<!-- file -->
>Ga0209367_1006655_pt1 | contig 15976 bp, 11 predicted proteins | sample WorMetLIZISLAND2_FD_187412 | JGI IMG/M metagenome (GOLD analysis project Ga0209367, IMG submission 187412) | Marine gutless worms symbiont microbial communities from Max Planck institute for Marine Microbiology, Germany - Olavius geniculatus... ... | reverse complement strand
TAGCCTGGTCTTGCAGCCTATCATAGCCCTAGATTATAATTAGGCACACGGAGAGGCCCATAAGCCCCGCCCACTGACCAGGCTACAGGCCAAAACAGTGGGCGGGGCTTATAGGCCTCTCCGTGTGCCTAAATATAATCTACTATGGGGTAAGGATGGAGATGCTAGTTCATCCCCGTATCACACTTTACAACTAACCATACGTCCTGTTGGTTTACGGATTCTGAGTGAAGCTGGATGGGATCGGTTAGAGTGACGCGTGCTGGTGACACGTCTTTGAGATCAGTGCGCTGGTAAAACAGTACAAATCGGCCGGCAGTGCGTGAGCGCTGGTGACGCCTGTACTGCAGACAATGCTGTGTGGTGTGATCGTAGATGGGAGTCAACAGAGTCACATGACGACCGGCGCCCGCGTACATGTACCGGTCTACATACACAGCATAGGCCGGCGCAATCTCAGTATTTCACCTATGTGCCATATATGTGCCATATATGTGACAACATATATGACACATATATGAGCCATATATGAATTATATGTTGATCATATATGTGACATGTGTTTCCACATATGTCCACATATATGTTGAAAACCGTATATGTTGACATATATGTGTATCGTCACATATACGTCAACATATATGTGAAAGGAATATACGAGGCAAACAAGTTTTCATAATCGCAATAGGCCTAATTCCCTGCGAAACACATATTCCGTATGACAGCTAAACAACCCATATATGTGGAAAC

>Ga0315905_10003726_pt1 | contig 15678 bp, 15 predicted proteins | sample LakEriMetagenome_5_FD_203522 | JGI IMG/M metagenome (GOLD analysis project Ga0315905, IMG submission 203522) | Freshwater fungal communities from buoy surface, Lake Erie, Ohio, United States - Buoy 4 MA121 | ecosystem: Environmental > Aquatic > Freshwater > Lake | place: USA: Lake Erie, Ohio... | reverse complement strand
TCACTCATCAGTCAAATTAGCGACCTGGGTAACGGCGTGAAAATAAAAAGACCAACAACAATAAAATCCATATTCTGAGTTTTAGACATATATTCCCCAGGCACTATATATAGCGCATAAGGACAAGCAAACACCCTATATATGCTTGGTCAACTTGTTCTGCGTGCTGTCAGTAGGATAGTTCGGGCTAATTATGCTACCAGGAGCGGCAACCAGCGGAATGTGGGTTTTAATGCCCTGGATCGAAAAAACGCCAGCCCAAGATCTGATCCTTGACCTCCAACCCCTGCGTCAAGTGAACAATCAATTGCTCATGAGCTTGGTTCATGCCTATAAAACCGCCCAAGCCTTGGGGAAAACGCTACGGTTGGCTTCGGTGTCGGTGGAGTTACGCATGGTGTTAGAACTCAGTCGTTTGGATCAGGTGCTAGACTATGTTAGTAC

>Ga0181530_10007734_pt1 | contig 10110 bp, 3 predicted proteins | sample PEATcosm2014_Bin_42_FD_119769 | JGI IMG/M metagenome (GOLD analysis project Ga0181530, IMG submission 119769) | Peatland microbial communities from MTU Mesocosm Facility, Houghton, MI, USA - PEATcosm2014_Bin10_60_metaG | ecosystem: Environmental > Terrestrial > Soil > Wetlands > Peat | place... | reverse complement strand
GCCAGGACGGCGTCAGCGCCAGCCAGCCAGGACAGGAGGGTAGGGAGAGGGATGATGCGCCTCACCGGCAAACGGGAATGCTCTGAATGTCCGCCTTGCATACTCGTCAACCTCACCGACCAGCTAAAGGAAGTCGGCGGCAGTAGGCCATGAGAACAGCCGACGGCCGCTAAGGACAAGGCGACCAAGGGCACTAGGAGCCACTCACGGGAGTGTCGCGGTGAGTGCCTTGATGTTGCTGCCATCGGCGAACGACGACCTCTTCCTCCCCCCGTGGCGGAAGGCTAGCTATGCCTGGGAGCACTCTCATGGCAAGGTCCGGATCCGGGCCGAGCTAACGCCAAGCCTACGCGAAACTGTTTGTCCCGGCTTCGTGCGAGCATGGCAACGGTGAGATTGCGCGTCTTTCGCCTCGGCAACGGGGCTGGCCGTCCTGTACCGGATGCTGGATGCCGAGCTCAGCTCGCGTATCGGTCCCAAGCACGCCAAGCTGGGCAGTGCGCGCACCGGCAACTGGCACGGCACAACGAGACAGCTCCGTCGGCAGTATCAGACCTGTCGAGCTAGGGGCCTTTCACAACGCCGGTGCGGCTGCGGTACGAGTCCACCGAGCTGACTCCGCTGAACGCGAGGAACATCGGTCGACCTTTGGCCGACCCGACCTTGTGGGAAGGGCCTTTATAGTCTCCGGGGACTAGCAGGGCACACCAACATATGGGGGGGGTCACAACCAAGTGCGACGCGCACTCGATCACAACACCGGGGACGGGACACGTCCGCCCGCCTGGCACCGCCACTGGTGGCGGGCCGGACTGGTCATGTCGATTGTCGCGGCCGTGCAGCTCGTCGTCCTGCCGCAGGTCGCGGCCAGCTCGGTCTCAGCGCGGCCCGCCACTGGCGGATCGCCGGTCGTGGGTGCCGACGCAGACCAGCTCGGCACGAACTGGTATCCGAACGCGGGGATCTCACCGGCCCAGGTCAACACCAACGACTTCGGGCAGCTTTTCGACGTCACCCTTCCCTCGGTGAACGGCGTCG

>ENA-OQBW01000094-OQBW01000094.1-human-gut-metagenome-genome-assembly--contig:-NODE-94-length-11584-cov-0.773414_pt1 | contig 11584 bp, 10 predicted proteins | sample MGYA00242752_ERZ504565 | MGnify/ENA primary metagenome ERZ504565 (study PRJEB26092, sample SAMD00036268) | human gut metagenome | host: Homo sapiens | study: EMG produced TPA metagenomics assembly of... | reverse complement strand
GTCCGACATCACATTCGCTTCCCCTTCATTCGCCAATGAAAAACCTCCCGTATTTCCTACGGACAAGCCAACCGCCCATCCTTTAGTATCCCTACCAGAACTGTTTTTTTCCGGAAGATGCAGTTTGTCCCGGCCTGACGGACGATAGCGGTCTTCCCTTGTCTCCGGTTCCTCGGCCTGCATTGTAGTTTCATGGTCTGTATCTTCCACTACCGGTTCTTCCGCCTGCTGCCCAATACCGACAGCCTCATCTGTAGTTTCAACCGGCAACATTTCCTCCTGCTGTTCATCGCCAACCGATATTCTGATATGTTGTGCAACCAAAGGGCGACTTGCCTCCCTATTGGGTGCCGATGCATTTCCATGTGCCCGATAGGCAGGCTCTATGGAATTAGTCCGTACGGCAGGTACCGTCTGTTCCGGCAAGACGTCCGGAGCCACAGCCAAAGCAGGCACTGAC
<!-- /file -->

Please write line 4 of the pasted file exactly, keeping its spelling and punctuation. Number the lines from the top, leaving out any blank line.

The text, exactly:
TCACTCATCAGTCAAATTAGCGACCTGGGTAACGGCGTGAAAATAAAAAGACCAACAACAATAAAATCCATATTCTGAGTTTTAGACATATATTCCCCAGGCACTATATATAGCGCATAAGGACAAGCAAACACCCTATATATGCTTGGTCAACTTGTTCTGCGTGCTGTCAGTAGGATAGTTCGGGCTAATTATGCTACCAGGAGCGGCAACCAGCGGAATGTGGGTTTTAATGCCCTGGATCGAAAAAACGCCAGCCCAAGATCTGATCCTTGACCTCCAACCCCTGCGTCAAGTGAACAATCAATTGCTCATGAGCTTGGTTCATGCCTATAAAACCGCCCAAGCCTTGGGGAAAACGCTACGGTTGGCTTCGGTGTCGGTGGAGTTACGCATGGTGTTAGAACTCAGTCGTTTGGATCAGGTGCTAGACTATGTTAGTAC